Douglas Luhanko has dedicated his life to denim. Last year, together with his partner, Kerstin Neumüller, he published a handbook about indigo in Swedish. Now it’s available in English as well. I’ve talked to the couple about why they wrote the book and what they hope to achieve with it.
What is selvedge denim? Why is it more expensive than normal denim? Is it worth it? And is selvedge denim better? This video guide gives you the answers.
Have you noticed how the colour of your jeans changes as you wear and wash them? It’s called ‘fading’—and it’s because of how denim is dyed that it happens.
In this piece of essential denim knowledge from the archives, you’ll learn how yarn is spun, including the two methods that are used in denim production.
In this piece of essential denim knowledge from the archives, you’ll learn everything you need to know about how denim is woven, including the two weaving methods, and the three key innovations that revolutionised weaving.
Everything you need to know about indigo’s history, natural and synthetic indigo, and the two dyeing techniques that are primarily used for denim production.
The global success story of jeans is well known. But what about their continuously changing blue colour, which has persistently fascinated us humans for such a long time?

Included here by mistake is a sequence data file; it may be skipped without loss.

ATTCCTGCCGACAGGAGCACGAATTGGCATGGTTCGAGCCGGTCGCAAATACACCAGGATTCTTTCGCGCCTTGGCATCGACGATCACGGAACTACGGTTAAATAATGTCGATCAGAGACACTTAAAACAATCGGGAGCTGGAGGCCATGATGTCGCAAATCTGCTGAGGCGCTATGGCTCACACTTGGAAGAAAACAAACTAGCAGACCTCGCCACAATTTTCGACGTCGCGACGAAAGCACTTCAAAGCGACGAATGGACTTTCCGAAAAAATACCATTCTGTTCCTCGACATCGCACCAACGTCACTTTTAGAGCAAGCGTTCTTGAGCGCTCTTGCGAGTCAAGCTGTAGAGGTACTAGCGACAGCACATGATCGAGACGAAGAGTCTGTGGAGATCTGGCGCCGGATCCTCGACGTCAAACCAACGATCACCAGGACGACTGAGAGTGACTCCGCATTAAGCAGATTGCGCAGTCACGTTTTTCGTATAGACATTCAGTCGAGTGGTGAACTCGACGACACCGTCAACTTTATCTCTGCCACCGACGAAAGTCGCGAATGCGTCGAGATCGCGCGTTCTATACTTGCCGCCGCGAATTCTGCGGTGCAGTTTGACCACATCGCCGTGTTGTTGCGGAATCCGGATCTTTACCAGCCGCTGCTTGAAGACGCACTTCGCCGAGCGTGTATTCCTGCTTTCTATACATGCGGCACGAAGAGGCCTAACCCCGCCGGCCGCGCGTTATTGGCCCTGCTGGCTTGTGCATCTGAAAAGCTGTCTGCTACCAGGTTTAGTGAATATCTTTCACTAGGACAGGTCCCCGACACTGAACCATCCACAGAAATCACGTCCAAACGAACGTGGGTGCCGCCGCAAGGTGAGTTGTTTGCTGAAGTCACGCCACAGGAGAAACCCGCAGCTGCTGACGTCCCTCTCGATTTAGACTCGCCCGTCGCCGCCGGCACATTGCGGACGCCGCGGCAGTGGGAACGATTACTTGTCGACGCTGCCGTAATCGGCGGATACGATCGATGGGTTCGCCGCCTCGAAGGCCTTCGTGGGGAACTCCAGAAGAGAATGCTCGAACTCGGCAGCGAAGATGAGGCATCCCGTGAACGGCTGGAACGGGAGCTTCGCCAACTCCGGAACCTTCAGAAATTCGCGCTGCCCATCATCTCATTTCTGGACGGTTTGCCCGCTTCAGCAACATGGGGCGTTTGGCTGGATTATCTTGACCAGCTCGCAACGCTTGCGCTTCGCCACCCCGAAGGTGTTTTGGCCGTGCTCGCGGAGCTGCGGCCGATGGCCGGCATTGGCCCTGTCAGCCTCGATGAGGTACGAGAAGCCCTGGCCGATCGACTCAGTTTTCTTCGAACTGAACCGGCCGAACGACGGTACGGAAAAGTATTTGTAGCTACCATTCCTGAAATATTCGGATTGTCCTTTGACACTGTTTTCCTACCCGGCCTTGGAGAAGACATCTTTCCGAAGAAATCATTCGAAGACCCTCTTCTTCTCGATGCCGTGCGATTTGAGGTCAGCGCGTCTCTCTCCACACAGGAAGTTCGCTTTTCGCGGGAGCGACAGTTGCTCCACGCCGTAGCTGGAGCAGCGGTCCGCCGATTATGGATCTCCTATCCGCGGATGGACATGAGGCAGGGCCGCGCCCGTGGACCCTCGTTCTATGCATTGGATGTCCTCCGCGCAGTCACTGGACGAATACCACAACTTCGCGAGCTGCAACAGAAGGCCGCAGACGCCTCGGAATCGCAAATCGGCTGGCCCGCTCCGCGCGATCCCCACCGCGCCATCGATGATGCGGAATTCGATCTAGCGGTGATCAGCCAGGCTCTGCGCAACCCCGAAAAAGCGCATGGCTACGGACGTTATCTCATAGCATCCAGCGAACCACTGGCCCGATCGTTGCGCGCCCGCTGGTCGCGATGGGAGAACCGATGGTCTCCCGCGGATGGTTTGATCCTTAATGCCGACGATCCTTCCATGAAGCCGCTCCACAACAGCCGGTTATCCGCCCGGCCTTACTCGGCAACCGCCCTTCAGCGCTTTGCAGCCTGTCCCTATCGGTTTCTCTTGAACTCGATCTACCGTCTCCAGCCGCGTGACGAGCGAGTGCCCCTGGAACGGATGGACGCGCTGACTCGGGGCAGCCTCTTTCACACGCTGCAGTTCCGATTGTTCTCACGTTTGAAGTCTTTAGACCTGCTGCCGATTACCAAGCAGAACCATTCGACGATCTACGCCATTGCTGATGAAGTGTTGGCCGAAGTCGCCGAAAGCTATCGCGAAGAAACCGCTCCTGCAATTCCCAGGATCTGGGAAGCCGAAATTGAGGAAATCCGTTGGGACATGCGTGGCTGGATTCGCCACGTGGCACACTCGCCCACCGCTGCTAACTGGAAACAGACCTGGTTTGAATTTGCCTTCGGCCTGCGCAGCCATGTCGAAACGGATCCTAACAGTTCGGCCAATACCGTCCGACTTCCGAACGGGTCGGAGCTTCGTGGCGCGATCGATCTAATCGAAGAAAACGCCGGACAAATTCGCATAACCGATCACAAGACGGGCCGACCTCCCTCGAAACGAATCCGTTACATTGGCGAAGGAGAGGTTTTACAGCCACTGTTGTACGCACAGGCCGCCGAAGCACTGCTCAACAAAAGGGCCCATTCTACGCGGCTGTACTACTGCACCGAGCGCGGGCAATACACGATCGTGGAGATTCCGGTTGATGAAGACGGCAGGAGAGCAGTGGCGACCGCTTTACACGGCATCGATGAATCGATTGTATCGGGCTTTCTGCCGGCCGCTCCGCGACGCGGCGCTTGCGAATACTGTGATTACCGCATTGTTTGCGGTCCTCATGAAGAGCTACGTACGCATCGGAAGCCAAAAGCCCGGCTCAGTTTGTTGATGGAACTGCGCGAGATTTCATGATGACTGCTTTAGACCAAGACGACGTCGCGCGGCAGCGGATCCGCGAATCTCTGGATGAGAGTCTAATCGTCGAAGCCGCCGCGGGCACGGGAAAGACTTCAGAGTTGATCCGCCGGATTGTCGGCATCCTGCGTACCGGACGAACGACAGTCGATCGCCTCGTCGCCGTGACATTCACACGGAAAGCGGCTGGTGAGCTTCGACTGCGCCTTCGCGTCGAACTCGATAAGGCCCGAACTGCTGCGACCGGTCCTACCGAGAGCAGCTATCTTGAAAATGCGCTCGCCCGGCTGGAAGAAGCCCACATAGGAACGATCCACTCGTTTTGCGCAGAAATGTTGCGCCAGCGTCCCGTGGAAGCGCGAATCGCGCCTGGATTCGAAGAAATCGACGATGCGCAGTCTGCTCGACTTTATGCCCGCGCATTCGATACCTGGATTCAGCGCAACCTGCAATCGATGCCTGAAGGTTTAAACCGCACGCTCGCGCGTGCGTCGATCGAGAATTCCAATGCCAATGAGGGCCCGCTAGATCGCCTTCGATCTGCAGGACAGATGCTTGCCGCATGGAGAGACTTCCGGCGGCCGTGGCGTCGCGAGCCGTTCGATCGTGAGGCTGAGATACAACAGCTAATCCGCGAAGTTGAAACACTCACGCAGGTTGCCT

Heritage Post’s Mathias Lösel asks and answers that question in issue no. 21 of the German cult magazine for rugged men’s culture.
This beginner’s guide provides a complete overview of how denim is made, along with links to in-depth member resources about each of the five production stages.
It’s through denim that I became acquainted with indigo—something that has become a hobby of mine in its own right. Many denimheads dream of making their own jeans, including making the fabric. It’s through this interest that I got acquainted with indigo as a dye, and fell in love with the Japanese technique of shibori.
This final episode of my “how denim is made” series discusses how the two kinds of fabric finishes impact the way denim looks and behaves. The trick is to use this knowledge to your advance a make it part of the story you tell.